MS16-P18 Structural studies of titanium and zirconium silicate ion-exchange materials for the treatment of nuclear waste. Jennifer Readman (School of Physical Sciences & Computing, University of Central Lancashire, Preston, United Kingdom) Nazesh Sajjad (Structural studies of titanium and zirconium silicate ion-exchange materials for the treatment of nuclear waste., Preston, United Kingdom) Reece Hall (Structural studies of titanium and zirconium silicate ion-exchange materials for the treatment of nuclear waste., Preston, United Kingdom) Phillippa Patterson (Structural studies of titanium and zirconium silicate ion-exchange materials for the treatment of nuclear waste., Preston, United Kingdom)email: jereadman@uclan.ac.ukZeolites are commonly used as ion-exchange materials for the remediation of nuclear waste, however, they have certain drawbacks. Unlike zeolites which contain SiO4 and AlO4 tetrahedra, microporous Ti-silicates can contain SiO4 tetrahedra and TiO6 octahedra and therefore structures are possible which have no traditional aluminosilicate analogues. Microporous Ti-silicates such as sitinakite KNa2Ti4Si2O13(OH)·4H2O and the synthetic niobium doped analogue are used for the removal of Cs+ and Sr2+ from nuclear waste [1]. The work presented here will focus on the structures and thermal behaviour of the ion-exchanged Ti- and Zr-silicates. A clear understanding of both is fundamental in determining if these materials have potential as ion-exchangers within the nuclear industry.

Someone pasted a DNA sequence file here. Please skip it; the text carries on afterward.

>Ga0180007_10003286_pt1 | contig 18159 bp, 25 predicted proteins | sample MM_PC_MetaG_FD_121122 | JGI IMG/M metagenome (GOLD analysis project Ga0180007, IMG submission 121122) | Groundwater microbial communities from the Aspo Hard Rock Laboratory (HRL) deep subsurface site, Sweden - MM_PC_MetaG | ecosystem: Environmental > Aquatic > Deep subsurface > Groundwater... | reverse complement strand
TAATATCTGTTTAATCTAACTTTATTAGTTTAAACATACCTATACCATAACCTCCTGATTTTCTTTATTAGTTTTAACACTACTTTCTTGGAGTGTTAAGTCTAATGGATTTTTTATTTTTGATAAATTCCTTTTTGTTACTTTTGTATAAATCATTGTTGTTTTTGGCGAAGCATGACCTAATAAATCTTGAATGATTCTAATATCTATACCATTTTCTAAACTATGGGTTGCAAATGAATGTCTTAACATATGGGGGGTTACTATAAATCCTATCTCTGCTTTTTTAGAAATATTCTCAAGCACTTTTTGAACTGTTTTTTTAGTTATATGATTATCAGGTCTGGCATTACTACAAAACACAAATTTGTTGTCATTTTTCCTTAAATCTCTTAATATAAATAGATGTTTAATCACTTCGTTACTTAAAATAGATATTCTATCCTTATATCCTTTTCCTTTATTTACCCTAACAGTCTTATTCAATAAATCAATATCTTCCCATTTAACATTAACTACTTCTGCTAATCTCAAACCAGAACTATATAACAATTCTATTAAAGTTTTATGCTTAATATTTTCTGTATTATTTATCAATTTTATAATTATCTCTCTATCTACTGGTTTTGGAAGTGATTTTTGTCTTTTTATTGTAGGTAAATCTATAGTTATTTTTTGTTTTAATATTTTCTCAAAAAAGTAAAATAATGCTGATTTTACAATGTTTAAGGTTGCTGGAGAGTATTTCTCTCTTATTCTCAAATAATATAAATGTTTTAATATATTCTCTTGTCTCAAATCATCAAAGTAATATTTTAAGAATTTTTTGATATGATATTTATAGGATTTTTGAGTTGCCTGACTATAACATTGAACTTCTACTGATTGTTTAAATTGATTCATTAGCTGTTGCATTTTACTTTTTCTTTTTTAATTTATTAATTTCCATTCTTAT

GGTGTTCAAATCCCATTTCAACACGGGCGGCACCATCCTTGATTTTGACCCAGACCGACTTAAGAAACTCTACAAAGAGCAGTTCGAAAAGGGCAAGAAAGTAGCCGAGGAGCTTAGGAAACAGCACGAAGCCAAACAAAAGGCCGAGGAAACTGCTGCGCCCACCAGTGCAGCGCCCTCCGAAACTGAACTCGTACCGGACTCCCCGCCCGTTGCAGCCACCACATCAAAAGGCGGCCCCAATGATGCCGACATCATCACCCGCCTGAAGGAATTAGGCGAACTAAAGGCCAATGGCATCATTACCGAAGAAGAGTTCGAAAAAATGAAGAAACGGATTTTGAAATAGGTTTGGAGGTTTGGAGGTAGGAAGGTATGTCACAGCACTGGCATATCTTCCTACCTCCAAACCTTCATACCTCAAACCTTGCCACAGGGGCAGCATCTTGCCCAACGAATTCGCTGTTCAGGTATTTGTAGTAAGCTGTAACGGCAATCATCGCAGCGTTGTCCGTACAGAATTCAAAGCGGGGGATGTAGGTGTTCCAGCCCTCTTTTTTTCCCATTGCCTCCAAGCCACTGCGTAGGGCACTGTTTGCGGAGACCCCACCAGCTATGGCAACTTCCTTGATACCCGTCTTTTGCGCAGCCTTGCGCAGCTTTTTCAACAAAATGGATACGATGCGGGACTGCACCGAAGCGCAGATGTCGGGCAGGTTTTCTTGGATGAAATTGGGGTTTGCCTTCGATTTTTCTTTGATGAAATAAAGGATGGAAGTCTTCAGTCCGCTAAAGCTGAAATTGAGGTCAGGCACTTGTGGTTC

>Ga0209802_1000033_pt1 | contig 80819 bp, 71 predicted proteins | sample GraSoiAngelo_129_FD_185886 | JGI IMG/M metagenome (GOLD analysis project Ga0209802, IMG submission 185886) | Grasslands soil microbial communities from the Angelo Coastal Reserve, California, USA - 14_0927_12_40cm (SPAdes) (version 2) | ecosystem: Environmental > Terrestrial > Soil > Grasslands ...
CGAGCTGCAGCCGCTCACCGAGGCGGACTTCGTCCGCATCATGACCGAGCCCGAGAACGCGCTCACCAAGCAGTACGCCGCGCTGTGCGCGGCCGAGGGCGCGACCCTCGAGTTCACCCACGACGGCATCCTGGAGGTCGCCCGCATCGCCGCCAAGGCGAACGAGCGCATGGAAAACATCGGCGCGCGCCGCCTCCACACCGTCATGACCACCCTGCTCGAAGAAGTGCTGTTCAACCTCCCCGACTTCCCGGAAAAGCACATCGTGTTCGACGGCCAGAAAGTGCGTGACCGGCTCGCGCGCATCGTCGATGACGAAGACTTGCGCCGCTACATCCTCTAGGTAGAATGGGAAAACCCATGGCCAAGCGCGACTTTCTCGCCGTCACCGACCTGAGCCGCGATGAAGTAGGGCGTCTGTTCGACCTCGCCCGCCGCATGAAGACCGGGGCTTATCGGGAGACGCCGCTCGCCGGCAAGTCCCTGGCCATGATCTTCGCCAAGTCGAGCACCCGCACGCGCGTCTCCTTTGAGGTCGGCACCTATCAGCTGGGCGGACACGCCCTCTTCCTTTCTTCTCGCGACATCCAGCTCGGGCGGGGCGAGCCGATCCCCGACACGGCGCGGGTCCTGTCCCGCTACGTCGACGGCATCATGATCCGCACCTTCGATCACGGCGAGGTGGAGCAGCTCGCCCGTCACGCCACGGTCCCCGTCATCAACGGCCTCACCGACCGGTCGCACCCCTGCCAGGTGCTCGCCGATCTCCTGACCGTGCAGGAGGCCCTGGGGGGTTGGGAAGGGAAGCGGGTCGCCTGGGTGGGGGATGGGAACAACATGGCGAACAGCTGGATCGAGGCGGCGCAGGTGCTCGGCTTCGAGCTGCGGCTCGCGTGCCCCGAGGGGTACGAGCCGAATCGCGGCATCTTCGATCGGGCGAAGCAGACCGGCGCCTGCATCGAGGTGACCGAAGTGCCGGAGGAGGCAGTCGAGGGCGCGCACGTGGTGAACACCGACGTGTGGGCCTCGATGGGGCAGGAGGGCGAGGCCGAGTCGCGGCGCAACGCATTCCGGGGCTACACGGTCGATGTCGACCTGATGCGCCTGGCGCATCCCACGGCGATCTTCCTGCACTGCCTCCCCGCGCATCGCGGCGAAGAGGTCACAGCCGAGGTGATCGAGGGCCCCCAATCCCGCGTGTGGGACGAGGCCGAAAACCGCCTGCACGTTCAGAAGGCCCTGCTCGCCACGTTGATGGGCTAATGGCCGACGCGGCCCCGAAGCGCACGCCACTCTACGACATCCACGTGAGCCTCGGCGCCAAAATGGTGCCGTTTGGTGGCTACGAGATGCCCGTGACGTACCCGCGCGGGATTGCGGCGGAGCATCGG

Umbite is a naturally occurring small pore microporous Zr- silicate, found in northern Russia and synthetic analogues, K2ZrSi3O9·H2O, can be prepared in the laboratory [2]. It has an orthorhombic cell with a = 10.2977(2)Å, b = 13.3207(3)Å and c = 7.1956(1)Å. Rocha and co-workers found that synthetic umbite undergoes a topotactic transformation when heated 910°C forming a new microporous Zr-silicate with the formula K2ZrSi3O9·2H2O [2]. In contrast they found that the Na-exchanged analogue transforms to wadeite and the Cs-exchanged form retains the umbite structure when heated to the same temperature. Ion-exchange studies here have shown that umbite has a preference for common radionuclides, such as Cs+ and Sr2+ and Ce4+ (as a surrogate for Pu), even in the presence of competing ions. In-situ studies show that these materials behave differently with temperature, indicating that the nature and location of the charge balancing cation plays an important part in determining which high temperature phases are formed and the phases formed do not fit either the AV-15 or wadeite structures previously reported.  
Natisite is another material which has interesting ion-exchange chemistry and is a layered Ti-silicate with the formula Na2TiSiO5 [3]. The structure consists of square pyramidal titanium, with the sodium cations located between the layers. This coordination environment is highly unusual for Ti. It crystallises in the tetragonal space group P4/nmm, with a = b = 6.4967(8)Å and c = 5.0845(11)Å Inclusion of zirconium or vanadium in the framework has a considerable effect on the ion-exchange properties, with changes in the exchange capacity and the rate of uptake for certain ions of interest.
A combination of techniques to probe long and short range order (PDF and XAS) have been used to understand the ion-exchange and thermal behaviour of these materials.
References:

1) Poojary, D. M., Cahill R. A. and Clearfield, A. (1994). Chem. Mater., 6, 2364.

2) Ferreira, A., Lin, Z., Soares, M. R. and Rocha, J. (2010) J. Solid State Chem., 183, 3067.

3) Ferdov, S., Kostoc-Kytin, V. and Petrov, O. (2002) Powder Diffraction, 17, 234.
Keywords: Zeotype, ion-exchange, silicate